The Baconist is a web-based puzzle game, with text graphics. I made it in 2018. The goal of this project was to check out how viable would it be to build some kind of game using Haskell compiled to Javascript with GHCJS.

You can play The Baconist here.

Baconist screenshot

How to play

The only keys you need are movement keys. Two schemes are supported: the numpad scheme and vikeys scheme hjklyubn. I’ve also implemented rudimentary mouse support but it will probably be very painful to play it with that.

The goal is to solve puzzles to find “Energy Cells”. The game is quite incomplete but I made sure to implement at least a few interesting game mechanics. I don’t think I’ll come back and finish this game. I learned what I set out to do: how does Haskell fare in webland.


The performance of the compiled code emitted by GHCJS is disappointing. As of today, the Baconist will run very slowly on pretty much anything except a recent Chrome browser on a powerful CPU.

When I was measuring performance, one of the benchmarks I was using was the time it takes to calculate the field of view. The Baconist has a complicated portal-based sight which is more expensive to compute than most roguelike field of vision algorithms.

For The Baconist, the GHCJS performance seems to be about 20x worse than natively compiled code with just GHC for computation-intensive code.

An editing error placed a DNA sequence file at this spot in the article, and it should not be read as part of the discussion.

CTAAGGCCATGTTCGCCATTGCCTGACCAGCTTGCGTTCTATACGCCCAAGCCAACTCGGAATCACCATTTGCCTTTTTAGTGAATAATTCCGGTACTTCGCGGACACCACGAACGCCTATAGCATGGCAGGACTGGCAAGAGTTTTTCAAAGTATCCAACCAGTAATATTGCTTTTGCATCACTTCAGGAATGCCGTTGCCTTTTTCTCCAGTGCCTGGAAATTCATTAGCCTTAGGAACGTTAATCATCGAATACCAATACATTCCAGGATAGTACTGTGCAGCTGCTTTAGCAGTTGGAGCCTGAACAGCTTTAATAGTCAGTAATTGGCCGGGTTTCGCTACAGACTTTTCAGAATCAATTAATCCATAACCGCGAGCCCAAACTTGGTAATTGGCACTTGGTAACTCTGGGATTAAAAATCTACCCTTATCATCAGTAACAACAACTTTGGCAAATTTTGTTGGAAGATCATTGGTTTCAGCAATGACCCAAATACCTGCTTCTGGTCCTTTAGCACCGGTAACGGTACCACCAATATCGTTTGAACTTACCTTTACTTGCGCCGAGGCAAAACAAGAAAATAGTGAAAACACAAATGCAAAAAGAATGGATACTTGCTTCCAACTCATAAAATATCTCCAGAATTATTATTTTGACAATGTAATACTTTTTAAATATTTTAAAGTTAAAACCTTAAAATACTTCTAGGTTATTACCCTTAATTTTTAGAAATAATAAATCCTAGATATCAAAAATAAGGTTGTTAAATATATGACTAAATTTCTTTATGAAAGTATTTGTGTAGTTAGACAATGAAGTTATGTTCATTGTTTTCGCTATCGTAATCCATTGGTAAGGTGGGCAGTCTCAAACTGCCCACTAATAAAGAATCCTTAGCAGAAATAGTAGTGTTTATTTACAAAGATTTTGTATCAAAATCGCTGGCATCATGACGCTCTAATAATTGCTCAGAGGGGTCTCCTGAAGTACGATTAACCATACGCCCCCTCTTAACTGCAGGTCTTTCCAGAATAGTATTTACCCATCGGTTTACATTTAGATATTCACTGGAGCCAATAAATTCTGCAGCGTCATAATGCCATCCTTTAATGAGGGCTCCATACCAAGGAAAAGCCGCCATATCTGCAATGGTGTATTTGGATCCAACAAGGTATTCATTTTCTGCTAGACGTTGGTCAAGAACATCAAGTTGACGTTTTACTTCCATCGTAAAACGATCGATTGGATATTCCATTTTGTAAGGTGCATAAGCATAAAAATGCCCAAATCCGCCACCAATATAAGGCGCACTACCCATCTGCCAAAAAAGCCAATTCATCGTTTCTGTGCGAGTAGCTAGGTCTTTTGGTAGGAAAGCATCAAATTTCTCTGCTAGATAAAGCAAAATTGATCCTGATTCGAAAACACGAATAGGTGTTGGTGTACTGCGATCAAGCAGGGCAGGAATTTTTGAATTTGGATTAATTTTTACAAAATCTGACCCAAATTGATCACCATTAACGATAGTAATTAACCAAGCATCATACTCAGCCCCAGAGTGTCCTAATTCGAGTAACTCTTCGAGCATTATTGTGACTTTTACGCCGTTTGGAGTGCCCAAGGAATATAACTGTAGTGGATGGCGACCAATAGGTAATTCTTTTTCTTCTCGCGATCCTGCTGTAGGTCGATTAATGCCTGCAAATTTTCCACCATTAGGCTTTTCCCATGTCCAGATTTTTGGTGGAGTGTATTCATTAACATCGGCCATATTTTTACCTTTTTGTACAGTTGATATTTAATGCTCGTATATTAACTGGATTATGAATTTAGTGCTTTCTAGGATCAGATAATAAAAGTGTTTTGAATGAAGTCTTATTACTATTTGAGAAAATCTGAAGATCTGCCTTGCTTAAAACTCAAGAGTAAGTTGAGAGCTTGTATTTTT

It probably would have been better if I had chosen not to have field of view. If you compare The Baconist to another text-based game I made in 2017, Submarination. (This is also incomplete so don’t start playing expecting any kind of real gameplay). Submarination does not have field of view (you can see through walls) and as such performance is a lot better.

Thoughts on GHCJS

GHCJS is fricking amazing in terms of just how much Haskell code compiles as-is. It’s insane. Even advanced RTS features like threads and STM and weak references work out.

This is why it is unfortunate that you cannot expect good performance out of its code. I’m sure for many applications this does not matter but it does matter for me because I like to build simple games in Haskell and they need some amount of performance.


After I did this project, I learned about the existence of Asterius and WebGHC. These are work-in-progress (at least as of today) Haskell compilers that target WebAssembly. GHCJS outputs Javascript.

My hope is that maybe later on I can recompile the Baconist with one of these compilers to check if they are any better with performance.

Source code

Source code is here. You compile this with Stack Haskell build tool. There is a separate stack-browser.yaml to compile for browser.